Mississippi confirms first land animal rabies case in 50 years

Mississippi confirms first land animal rabies case in 50 years. | Courtesy of wikimedia.org
The Mississippi State Department of Health (MSDH) recently confirmed that the state has had its first rabies case involving a land animal in more than 50 years.

The animal was a feral cat located in Starkville. The cat was a small kitten, colored black and white.

Rabies, a viral infection, affects the nervous system as well as the brain. The virus is fatal by the time that symptoms appear. Humans can contract the virus through the bites of animals infected with the illness.

The Mississippi Public Health Laboratory tested the brain tissue of the cat to confirm that it is infected with rabies. The virus is more commonly found in the state’s bats. Wild animals and feral animals have been infected with rabies in Mississippi’s bordering states in recent years.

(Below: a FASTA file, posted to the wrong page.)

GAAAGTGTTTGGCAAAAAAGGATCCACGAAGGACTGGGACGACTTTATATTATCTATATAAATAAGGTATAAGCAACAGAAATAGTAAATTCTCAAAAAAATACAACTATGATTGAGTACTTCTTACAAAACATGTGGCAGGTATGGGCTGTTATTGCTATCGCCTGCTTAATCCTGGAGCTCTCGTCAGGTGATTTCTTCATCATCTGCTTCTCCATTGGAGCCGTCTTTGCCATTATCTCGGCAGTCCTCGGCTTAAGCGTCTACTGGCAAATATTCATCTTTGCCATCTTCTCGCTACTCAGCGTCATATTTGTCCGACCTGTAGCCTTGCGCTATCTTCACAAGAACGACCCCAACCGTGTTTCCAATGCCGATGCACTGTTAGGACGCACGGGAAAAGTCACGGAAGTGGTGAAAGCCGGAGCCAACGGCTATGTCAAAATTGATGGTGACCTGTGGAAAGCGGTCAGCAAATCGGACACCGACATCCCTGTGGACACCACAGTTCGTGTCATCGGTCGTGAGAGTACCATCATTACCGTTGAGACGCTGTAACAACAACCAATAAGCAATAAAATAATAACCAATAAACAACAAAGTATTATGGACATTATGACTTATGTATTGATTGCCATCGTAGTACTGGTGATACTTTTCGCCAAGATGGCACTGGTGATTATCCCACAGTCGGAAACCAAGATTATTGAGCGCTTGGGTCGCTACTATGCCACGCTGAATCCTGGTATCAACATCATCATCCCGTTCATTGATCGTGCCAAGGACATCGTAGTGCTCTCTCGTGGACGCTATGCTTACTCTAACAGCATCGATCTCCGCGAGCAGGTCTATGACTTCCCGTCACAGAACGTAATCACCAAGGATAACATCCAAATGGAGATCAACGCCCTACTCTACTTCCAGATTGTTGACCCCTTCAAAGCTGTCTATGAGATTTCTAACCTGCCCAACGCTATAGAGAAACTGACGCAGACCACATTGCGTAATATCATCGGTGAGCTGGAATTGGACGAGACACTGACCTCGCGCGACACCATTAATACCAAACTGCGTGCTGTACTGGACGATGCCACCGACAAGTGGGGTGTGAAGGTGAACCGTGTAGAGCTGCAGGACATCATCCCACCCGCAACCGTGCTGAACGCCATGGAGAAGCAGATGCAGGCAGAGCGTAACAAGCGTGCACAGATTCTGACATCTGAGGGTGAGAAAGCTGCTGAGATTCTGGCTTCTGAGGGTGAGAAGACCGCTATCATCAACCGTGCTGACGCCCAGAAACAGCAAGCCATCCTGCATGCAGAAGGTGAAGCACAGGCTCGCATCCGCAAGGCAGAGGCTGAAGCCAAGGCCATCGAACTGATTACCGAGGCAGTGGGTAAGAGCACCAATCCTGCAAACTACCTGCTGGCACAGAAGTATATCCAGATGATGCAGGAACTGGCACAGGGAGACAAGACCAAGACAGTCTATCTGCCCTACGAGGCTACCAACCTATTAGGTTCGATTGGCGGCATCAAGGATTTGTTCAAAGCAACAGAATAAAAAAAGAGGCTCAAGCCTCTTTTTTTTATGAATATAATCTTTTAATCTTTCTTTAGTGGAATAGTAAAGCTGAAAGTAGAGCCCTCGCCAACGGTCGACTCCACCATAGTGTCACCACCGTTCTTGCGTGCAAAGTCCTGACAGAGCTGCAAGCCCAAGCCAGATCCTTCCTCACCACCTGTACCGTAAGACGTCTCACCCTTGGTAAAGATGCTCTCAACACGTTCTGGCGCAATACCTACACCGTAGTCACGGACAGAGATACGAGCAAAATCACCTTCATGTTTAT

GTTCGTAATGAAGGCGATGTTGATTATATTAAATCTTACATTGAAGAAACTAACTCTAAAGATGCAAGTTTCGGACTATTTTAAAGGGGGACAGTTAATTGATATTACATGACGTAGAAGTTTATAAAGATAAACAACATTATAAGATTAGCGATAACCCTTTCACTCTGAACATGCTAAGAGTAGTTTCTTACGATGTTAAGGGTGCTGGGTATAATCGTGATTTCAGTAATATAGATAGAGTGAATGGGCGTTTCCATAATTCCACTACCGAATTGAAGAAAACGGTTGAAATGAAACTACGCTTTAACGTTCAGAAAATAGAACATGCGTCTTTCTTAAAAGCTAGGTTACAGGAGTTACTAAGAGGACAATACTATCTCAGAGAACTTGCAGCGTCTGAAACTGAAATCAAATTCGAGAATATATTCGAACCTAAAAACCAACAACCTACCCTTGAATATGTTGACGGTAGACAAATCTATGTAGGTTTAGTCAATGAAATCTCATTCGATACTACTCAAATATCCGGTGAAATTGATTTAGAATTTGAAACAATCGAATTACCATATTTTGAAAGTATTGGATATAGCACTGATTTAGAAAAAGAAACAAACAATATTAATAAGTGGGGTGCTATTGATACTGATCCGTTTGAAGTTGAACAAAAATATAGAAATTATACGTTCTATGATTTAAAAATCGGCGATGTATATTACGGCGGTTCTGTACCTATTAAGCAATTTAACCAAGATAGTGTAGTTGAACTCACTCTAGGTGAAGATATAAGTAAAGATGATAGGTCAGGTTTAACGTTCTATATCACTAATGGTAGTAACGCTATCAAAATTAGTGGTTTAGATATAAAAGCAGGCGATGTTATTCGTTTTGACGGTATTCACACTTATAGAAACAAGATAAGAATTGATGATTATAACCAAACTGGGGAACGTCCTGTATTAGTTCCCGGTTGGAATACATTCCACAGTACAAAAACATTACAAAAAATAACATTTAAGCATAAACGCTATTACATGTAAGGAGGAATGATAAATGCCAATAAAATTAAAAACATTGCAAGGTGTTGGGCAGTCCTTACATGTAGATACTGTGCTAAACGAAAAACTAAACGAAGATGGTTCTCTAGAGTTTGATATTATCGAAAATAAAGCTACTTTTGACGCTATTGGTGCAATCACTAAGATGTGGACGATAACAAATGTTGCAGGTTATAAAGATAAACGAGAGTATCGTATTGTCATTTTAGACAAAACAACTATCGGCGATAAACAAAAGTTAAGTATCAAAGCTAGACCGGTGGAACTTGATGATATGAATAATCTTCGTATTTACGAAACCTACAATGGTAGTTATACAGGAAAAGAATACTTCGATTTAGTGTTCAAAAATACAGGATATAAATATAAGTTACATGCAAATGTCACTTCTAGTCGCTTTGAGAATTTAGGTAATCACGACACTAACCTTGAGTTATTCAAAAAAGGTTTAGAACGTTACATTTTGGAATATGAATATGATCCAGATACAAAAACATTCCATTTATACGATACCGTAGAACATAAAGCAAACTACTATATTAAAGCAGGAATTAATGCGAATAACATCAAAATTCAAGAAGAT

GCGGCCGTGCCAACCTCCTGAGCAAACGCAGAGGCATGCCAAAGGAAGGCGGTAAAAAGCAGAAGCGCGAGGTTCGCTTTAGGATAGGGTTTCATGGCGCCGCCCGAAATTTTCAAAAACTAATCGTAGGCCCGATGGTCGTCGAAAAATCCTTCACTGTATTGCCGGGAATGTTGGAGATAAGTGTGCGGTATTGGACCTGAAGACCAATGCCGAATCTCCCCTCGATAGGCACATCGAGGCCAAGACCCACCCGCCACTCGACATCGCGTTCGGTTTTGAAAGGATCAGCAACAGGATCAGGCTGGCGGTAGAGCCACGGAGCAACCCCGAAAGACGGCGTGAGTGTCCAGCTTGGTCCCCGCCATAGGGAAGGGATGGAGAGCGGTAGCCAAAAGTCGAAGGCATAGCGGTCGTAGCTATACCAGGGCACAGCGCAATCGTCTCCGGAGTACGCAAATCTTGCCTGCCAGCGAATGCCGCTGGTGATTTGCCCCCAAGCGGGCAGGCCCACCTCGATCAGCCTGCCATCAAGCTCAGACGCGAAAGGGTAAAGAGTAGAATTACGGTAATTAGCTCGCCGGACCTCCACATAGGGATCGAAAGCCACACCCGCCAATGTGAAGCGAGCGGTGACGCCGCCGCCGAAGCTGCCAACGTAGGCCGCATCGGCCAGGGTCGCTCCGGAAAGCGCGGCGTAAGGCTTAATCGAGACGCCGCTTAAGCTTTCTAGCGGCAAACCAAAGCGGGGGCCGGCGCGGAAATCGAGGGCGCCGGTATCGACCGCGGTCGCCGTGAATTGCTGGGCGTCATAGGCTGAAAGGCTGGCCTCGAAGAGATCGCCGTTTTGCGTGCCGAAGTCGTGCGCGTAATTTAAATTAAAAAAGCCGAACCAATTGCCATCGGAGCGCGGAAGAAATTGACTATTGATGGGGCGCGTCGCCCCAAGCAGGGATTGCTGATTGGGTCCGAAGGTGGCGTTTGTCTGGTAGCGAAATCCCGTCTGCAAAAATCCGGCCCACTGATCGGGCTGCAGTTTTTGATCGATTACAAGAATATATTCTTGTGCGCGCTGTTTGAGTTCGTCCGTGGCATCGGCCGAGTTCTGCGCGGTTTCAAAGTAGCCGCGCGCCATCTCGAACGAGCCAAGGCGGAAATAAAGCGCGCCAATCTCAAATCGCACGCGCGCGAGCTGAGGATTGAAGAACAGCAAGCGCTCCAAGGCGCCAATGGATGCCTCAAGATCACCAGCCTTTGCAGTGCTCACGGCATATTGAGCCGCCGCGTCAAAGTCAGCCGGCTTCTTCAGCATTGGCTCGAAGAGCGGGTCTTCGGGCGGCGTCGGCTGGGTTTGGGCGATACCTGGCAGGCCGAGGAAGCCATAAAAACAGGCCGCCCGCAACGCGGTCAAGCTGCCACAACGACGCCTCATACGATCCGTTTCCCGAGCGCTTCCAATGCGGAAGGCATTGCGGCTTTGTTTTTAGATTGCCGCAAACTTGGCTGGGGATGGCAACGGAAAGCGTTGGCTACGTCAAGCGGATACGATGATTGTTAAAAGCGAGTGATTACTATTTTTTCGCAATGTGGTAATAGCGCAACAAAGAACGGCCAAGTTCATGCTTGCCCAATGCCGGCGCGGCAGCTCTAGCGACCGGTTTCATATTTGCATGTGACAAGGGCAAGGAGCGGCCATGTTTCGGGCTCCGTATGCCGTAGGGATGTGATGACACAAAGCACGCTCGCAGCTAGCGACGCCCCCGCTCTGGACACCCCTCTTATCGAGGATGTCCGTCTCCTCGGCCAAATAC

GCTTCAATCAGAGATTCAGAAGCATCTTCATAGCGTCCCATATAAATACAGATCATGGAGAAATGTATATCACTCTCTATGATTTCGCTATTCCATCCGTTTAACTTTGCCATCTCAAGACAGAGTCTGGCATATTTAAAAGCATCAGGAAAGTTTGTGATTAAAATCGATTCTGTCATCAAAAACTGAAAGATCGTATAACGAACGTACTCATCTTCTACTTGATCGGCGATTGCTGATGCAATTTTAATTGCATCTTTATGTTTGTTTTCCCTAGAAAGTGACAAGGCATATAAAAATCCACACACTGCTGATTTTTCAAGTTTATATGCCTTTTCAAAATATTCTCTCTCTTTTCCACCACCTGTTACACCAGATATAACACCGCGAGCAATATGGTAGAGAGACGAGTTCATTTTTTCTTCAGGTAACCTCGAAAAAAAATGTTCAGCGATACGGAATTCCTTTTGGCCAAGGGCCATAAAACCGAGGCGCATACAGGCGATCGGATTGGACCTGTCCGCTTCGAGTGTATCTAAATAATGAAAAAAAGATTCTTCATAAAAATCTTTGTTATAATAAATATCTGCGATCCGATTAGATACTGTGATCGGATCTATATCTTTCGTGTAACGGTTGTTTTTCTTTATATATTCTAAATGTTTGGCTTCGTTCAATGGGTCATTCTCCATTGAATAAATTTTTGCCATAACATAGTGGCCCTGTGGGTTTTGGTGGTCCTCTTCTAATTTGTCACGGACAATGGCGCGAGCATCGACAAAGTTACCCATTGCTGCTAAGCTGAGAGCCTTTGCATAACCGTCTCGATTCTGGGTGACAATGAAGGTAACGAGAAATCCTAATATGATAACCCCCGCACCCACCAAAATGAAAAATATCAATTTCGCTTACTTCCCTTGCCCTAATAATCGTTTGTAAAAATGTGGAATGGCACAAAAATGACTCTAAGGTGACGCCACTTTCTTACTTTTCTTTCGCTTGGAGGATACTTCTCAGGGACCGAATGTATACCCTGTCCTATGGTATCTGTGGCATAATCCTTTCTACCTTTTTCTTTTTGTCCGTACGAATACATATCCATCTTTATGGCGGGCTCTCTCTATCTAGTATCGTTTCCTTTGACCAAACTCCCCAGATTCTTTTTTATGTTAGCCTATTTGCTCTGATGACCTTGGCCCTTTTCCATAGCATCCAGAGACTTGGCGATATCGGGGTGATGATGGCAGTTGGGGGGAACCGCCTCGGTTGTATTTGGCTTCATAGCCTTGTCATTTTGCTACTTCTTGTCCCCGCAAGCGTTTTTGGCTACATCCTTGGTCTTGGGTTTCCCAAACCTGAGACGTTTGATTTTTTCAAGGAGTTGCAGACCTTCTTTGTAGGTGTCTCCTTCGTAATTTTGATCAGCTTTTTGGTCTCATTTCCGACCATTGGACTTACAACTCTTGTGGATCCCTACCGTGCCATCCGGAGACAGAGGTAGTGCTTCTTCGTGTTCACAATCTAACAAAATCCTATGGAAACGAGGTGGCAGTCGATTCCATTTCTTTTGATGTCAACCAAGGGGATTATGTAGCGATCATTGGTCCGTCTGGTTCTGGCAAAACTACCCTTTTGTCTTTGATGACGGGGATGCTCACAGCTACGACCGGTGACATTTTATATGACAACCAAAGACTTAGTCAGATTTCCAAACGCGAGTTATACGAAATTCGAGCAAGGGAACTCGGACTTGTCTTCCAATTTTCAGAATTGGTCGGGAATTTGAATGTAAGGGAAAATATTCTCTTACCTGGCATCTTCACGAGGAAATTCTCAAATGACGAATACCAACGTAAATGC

Downtown Starkville reported exposures to the cat. It was also seen in a remote area nearby developed regions of the Thad Cochran Research Park, located close to the campus of Mississippi State University.

Health professionals have warned people who may have been scratched or bitten by the cat within the last 10 days. These individuals must contact the MSDH Office of Epidemiology as well as their primary healthcare provider immediately. As of today, this case is not considered an ongoing public health risk.

Organizations in this story

Mississippi State Department of Health 570 E Woodrow Wilson Ave Jackson, MS - 39216

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